Ты не торопилась (+ infinitive ...)!

There were a couple of occasions where I wanted to say this to my girlfriend who has a habit of spending hours on end doing shopping.

This is the only phrasing I could come up with with my currently rather limited vocabulary, but I wonder if it doesn't somewhat fall short of the meaning conveyed by the English expression.

How do Russian speakers commonly express this idea?

  • What do you mean by that? Do you want to say you were annoyed / worried / happy for her? Commented Jun 10, 2018 at 11:49
  • @SergeySlepov Oh, in a sarcastic tone! Commented Jun 10, 2018 at 11:50

3 Answers 3


First thing comes to mind: "Тебя только за смертью посылать" -- "you're the (good) one to go fetch (our) death". But that's rather strong expression, although it might be used jokingly.

There are lots of "real" folklore expressions, too, but I doubt they get much use these days.

UPDATE: And if you aren't looking for a "real" idiom, these ones might work: "пять минут опозданием не считаются" (five minutes late doesn't count as late -- just ironic); "пять минут ждём и уходим" (we wait five minutes more, then leave -- students' joke, when the professor is late to the auditorium).

Also, "(он/она) не опаздывает, а задерживается!" -- ironic "clarification", referring to a supposed "chief person", meaning "you can't say he/she is late, he/she is really (just) delayed".

  • Hi. Can it be used when someone didn't turn up on time? Commented Jun 10, 2018 at 10:47
  • @Alone-zee, no, it's used when someone is sent to fetch something and it takes them longer than expected. When they come back, they might hear "Тебя только за смертью посылать." Commented Jun 10, 2018 at 11:37
  • I wouldn't use this expression on a girlfriend, unless I'm really annoyed with her. Commented Jun 10, 2018 at 11:43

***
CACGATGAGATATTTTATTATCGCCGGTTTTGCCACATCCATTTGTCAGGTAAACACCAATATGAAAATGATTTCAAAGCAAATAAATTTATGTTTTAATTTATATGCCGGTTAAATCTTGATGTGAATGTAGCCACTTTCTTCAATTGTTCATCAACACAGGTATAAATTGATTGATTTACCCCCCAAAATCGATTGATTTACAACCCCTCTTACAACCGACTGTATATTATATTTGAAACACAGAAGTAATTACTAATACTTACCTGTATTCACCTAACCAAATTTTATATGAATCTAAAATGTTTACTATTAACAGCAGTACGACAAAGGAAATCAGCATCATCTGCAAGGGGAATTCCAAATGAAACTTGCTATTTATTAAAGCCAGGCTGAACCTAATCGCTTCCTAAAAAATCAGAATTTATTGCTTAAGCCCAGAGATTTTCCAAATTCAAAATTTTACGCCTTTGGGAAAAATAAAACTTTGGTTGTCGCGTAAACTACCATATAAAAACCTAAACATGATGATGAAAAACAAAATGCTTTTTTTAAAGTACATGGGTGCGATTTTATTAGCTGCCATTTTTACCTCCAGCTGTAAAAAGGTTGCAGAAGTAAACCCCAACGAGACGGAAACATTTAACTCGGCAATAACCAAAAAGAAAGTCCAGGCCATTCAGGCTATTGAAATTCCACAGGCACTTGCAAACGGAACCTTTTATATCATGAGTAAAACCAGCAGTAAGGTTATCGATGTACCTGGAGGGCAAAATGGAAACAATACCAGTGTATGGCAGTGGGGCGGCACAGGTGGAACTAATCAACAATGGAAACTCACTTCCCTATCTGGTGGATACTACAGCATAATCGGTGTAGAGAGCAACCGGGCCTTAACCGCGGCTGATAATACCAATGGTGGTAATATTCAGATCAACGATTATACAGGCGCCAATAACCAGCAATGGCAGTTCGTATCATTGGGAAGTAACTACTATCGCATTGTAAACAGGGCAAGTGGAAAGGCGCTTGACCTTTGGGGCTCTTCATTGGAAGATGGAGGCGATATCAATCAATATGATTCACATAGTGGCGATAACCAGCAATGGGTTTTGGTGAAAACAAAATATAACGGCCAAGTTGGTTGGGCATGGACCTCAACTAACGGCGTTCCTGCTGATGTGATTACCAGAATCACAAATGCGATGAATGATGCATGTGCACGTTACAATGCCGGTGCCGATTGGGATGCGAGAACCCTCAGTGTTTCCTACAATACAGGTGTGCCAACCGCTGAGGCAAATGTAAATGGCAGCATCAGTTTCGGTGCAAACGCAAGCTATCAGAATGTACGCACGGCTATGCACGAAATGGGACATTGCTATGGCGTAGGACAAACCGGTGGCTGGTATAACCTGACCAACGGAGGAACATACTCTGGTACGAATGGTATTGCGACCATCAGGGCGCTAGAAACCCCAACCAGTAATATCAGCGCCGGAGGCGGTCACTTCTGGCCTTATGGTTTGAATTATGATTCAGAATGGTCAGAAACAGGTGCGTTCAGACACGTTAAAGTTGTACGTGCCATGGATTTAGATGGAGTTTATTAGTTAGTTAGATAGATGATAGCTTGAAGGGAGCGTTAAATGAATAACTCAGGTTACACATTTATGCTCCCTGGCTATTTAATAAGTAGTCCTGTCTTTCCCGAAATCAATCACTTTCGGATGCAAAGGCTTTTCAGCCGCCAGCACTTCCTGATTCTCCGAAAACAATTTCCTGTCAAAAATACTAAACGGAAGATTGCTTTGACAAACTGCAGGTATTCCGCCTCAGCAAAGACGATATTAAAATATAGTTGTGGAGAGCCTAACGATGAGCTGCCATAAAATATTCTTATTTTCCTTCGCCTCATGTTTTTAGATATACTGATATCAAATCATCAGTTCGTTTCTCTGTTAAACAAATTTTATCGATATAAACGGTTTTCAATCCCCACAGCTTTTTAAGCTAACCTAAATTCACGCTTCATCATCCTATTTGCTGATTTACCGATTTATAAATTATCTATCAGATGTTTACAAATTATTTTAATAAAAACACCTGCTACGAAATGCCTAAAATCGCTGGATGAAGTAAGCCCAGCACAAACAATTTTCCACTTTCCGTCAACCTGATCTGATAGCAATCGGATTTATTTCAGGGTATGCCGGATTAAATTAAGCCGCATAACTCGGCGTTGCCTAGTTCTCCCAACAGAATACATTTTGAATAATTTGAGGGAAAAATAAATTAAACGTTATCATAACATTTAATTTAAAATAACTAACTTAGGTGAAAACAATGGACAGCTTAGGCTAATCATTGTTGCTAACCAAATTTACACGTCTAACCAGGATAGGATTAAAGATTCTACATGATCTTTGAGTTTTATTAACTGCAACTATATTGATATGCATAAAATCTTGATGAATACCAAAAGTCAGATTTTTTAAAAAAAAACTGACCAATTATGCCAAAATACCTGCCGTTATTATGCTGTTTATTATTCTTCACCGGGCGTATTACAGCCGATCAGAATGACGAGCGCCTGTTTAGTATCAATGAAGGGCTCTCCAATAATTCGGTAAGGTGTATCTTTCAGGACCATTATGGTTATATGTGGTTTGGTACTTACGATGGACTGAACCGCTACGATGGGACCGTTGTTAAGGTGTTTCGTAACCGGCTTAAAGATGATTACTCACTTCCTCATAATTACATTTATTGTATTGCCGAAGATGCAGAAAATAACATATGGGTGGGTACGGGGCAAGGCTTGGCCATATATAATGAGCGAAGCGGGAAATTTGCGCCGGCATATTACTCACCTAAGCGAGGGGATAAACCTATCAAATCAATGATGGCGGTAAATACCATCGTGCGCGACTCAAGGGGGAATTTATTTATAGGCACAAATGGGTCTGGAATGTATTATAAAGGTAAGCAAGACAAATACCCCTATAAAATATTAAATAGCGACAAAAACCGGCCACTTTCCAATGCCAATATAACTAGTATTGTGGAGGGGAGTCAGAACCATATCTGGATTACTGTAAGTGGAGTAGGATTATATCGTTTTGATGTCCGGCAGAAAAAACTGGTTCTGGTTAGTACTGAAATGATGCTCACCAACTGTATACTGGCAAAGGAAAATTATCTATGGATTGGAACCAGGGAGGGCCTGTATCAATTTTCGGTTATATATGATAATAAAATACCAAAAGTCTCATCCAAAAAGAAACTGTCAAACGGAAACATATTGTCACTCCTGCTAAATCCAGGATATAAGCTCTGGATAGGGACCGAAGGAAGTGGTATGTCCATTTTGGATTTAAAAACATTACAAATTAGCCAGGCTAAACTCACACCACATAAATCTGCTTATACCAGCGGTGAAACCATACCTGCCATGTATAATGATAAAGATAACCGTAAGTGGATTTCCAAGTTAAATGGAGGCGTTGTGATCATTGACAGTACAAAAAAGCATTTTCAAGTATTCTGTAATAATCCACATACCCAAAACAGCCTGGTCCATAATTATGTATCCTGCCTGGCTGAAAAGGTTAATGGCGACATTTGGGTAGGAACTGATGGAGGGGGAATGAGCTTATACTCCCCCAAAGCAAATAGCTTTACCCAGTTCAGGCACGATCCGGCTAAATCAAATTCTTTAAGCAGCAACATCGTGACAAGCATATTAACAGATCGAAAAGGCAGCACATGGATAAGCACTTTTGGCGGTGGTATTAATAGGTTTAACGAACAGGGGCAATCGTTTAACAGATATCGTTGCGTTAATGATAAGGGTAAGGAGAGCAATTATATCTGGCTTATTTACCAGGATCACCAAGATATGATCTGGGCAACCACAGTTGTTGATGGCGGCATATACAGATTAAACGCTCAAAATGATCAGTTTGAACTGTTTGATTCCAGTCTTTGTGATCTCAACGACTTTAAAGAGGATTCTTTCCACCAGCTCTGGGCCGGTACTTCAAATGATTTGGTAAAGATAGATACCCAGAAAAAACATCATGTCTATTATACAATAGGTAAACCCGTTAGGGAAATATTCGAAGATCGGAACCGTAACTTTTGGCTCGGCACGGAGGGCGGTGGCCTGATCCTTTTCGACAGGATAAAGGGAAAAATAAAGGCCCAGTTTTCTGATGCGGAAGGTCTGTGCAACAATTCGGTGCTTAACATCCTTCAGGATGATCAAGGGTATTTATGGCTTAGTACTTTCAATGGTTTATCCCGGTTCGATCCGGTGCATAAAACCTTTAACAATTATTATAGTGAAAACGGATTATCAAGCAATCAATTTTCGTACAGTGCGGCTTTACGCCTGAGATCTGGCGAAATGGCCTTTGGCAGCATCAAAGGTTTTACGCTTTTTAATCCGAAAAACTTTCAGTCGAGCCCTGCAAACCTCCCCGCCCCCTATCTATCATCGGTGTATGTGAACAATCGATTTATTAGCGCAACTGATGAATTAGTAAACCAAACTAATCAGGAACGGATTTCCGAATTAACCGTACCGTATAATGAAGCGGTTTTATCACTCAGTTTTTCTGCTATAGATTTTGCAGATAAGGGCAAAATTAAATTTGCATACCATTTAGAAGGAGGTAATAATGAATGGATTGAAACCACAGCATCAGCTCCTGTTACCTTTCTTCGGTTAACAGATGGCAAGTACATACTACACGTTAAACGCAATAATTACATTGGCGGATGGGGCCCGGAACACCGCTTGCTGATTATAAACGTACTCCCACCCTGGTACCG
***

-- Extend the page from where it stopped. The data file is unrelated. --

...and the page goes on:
• @Sergey Slepov: depends on the tone and the face language and the quality of the relationship, too. But yes, that's a sharp idiom, use with caution.
    – yury10578
    Commented Jun 10, 2018 at 13:43

"Ты [делала что-либо] целую вечность!"

"Тебя не дождёшься!"

"Я заждался!" (this shifts focus from her to yourself, but it's not that illogical - after all, it's all about your perception of the time she spent, she may think that "да только на минуту, одним глазком заглянула!")


In Russian the phrase would sound more complete with qualifiers such as не слишком/не больно/не особо/не особенно (example from a dictionary) and more idiomatic with adverbial participle instead of infinitive, for example

Ты не особо спешила/торопилась, перебирая платья

but it lacks the connotation of indulgence, and i'm not sure it in itself is still idiomatic enough, it still sounds kind of awkward, let alone the fact that adverbial participles are a rare bird in colloquial language.

What could fit the bill is the phrase

На шоппинг ты времени явно/уж точно/совсем не пожалела - You really didn't spare/ took all / haven't been frugal with your time doing/on shopping

It's an ad-hoc variant with a connotation of rebuke, rather a translation than a stable construction in Russian, but idiomatic and has a potential for pattern derivation.

  • "to spare time" - "уделять время". "Ты не уделила времени..."? Commented Jun 10, 2018 at 11:42
  • @Sergey Slepov to spare is also to save (up), isn't it? Commented Jun 10, 2018 at 11:51

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